Bucharest: Romanian dictator Nicolae Ceausescu and his wife Elena's remains were exhumed Wednesday for DNA tests, a move meant to dispel one of the mysteries surrounding the communist regime's 1989 fall.
"I tend to believe the remains are those of my in-laws, but I cannot be a hundred percent sure until the DNA tests are performed," Mircea Oprean, the husband of the Ceausescus' late daughter Zoia, told reporters.
"I saw the bodies, my father-in-law's was quite well preserved, I recognized his black winter coat with some holes in it," presumably bullet holes, he added.
Nicolae Ceausescu ruled Romania with an iron fist from 1965 until 1989.
In December 1989, as communist regimes crumbled across eastern and central Europe, the Ceausescus fled massive protests in Bucharest and other cities.
They were arrested and executed on December 25, after a mock trial.
Brutally put down, the anti-communist uprising and the ensuing violence with mysterious "terrorists" left 1,104 people dead and 3,352 wounded.
Fearing the tombs might be desecrated, the new authorities decided to bury the Ceausescus surreptitiously, at night, in Bucharest's military graveyard of Ghencea, under crosses bearing false names, according to witnesses.
The couple's three children, of whom just one son, Valentin, is still alive, repeatedly said they doubted their parents had actually been buried there.
But for years, authorities blocked their attempts to have the two bodies exhumed.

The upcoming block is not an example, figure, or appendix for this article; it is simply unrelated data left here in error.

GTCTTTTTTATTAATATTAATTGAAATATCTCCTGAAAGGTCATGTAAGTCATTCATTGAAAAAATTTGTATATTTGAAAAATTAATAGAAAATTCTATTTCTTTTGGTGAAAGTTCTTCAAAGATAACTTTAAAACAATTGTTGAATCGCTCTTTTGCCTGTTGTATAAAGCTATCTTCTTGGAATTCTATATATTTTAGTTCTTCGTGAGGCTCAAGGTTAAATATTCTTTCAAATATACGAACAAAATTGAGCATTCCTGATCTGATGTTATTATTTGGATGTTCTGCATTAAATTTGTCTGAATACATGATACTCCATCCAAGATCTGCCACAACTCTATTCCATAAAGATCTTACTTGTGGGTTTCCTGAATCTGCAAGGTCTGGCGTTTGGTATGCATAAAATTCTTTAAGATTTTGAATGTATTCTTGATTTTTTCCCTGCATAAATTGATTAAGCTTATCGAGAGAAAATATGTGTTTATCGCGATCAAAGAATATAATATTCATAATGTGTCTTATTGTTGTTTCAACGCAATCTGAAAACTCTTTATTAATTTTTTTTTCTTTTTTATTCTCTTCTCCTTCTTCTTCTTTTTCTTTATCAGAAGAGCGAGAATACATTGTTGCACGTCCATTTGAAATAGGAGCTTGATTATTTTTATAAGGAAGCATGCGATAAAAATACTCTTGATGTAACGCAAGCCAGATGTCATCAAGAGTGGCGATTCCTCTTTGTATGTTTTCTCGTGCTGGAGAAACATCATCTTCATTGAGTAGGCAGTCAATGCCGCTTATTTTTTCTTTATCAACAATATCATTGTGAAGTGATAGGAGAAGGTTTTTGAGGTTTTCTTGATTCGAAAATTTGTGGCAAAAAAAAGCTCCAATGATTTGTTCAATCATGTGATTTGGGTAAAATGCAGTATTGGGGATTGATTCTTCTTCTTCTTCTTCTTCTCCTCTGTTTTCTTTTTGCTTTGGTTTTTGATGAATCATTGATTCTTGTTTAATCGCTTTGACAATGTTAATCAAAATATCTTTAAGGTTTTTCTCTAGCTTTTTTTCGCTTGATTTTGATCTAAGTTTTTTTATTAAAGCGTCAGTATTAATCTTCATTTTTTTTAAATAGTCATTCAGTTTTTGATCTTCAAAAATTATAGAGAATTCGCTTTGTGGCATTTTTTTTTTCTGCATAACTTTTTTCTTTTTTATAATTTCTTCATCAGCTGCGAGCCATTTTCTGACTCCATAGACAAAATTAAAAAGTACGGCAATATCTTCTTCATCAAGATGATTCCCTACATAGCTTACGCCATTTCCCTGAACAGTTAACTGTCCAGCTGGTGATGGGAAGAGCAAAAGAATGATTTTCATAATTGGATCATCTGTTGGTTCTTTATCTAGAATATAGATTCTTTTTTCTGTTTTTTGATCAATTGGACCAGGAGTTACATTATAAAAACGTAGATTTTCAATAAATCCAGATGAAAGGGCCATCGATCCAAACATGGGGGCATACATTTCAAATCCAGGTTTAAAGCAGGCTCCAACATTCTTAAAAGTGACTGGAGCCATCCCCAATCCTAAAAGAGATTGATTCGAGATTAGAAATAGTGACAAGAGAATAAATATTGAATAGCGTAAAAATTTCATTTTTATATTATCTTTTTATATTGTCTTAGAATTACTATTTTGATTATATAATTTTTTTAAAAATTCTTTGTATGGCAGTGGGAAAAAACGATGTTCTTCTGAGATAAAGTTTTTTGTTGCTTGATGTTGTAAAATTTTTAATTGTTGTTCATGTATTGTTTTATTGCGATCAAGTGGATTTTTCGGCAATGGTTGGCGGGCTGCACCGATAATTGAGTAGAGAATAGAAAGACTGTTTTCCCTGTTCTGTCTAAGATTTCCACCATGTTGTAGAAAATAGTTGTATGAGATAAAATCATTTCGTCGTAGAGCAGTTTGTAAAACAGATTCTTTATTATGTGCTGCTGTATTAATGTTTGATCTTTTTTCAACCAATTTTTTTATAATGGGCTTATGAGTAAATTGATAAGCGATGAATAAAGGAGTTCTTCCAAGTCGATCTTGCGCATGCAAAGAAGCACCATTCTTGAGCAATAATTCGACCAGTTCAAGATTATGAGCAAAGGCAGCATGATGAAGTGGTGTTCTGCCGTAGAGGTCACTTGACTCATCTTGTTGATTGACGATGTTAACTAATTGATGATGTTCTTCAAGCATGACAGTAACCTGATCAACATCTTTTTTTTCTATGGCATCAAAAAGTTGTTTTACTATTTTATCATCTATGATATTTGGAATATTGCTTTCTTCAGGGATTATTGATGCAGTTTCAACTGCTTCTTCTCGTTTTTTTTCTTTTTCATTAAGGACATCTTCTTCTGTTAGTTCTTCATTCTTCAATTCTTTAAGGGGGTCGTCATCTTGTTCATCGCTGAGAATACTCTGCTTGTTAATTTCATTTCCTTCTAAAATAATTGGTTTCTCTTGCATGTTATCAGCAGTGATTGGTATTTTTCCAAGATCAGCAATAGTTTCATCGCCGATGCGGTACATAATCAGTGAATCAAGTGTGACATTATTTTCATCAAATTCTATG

"If my wife Zoia had been alive, this would have been the happiest day of her life," Oprean said.
After DNA samples were taken, the two bodies were reburied.
An AFP journalist present on the scene said she had seen fresh soil on the two graves, several yards apart.
Oprean said he planned a full funeral ceremony if the tests confirmed the remains were those of his inlaws.
If they did not, he said he would sue the authorities for hiding the truth.
Oprean moreover accused former president Ion Iliescu, who took power in the aftermath of Ceausescu's fall, and his aides of having "murdered" the couple and buried them like "pagans" would.
But a former top official of Iliescu's regime, Gelu Voican-Voiculescu, who had supervised the burial in 1989, said he was happy the tests would finally prove he had told the truth all along.
"The Ceausescus' remains will definitely be found in those tombs. They were buried on December 30 and the inhumation was taped," Voican-Voiculescu told Realitatea TV channel.
"I hope those who have harassed me for years with all sorts of accusations will now apologize."
The DNA tests could take several months, experts said.
As soon as the exhumation procedures were over, dozens of those nostalgic for the communist regime gathered around the tomb.
"Our life was better then, we had everything we needed," a woman told reporters.
However, Valentin Ceausescu, a physicist who has always lived far from the limelight, was not present at the graveyard.
Twenty years after the toppling of the communist regime, many of the dramatic events of the time are still shrouded in mystery.
Some Romanians still question the circumstances of the Ceausescus' execution, the aftermath of which was broadcast around the world.
But prosecutor Dan Voinea, who drew up the charge sheet against the couple -- the dictator's wife was first deputy prime minister in the 1980s -- and later investigated the uprising, said the doubts were not justified.
"I was at the execution. It happened very quickly; the cameraman didn't even have time to film it," he told AFP last December.
First Published: Thursday, July 22, 2010, 00:26